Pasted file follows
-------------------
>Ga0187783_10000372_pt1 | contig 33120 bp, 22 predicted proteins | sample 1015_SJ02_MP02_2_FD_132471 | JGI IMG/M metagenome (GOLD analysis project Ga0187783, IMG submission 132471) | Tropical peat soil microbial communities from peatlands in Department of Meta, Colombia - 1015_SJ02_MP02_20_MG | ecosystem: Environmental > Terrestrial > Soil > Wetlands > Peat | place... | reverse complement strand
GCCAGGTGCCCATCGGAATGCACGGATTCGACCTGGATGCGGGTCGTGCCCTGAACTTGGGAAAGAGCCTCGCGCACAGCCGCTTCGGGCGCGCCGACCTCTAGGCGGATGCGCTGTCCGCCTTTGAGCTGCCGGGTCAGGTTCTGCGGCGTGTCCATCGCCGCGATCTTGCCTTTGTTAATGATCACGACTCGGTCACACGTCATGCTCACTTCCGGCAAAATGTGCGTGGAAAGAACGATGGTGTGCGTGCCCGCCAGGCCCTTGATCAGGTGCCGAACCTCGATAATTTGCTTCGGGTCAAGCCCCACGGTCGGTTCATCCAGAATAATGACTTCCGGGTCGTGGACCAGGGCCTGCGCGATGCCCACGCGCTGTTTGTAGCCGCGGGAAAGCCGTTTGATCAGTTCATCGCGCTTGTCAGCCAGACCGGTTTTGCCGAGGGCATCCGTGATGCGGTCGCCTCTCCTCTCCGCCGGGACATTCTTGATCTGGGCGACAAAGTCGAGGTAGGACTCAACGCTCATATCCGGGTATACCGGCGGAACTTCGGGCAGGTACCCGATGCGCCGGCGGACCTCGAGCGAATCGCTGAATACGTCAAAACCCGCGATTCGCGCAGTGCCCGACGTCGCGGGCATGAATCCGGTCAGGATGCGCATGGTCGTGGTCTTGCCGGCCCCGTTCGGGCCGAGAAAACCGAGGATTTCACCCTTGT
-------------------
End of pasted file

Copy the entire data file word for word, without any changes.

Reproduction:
>Ga0187783_10000372_pt1 | contig 33120 bp, 22 predicted proteins | sample 1015_SJ02_MP02_2_FD_132471 | JGI IMG/M metagenome (GOLD analysis project Ga0187783, IMG submission 132471) | Tropical peat soil microbial communities from peatlands in Department of Meta, Colombia - 1015_SJ02_MP02_20_MG | ecosystem: Environmental > Terrestrial > Soil > Wetlands > Peat | place... | reverse complement strand
GCCAGGTGCCCATCGGAATGCACGGATTCGACCTGGATGCGGGTCGTGCCCTGAACTTGGGAAAGAGCCTCGCGCACAGCCGCTTCGGGCGCGCCGACCTCTAGGCGGATGCGCTGTCCGCCTTTGAGCTGCCGGGTCAGGTTCTGCGGCGTGTCCATCGCCGCGATCTTGCCTTTGTTAATGATCACGACTCGGTCACACGTCATGCTCACTTCCGGCAAAATGTGCGTGGAAAGAACGATGGTGTGCGTGCCCGCCAGGCCCTTGATCAGGTGCCGAACCTCGATAATTTGCTTCGGGTCAAGCCCCACGGTCGGTTCATCCAGAATAATGACTTCCGGGTCGTGGACCAGGGCCTGCGCGATGCCCACGCGCTGTTTGTAGCCGCGGGAAAGCCGTTTGATCAGTTCATCGCGCTTGTCAGCCAGACCGGTTTTGCCGAGGGCATCCGTGATGCGGTCGCCTCTCCTCTCCGCCGGGACATTCTTGATCTGGGCGACAAAGTCGAGGTAGGACTCAACGCTCATATCCGGGTATACCGGCGGAACTTCGGGCAGGTACCCGATGCGCCGGCGGACCTCGAGCGAATCGCTGAATACGTCAAAACCCGCGATTCGCGCAGTGCCCGACGTCGCGGGCATGAATCCGGTCAGGATGCGCATGGTCGTGGTCTTGCCGGCCCCGTTCGGGCCGAGAAAACCGAGGATTTCACCCTTGT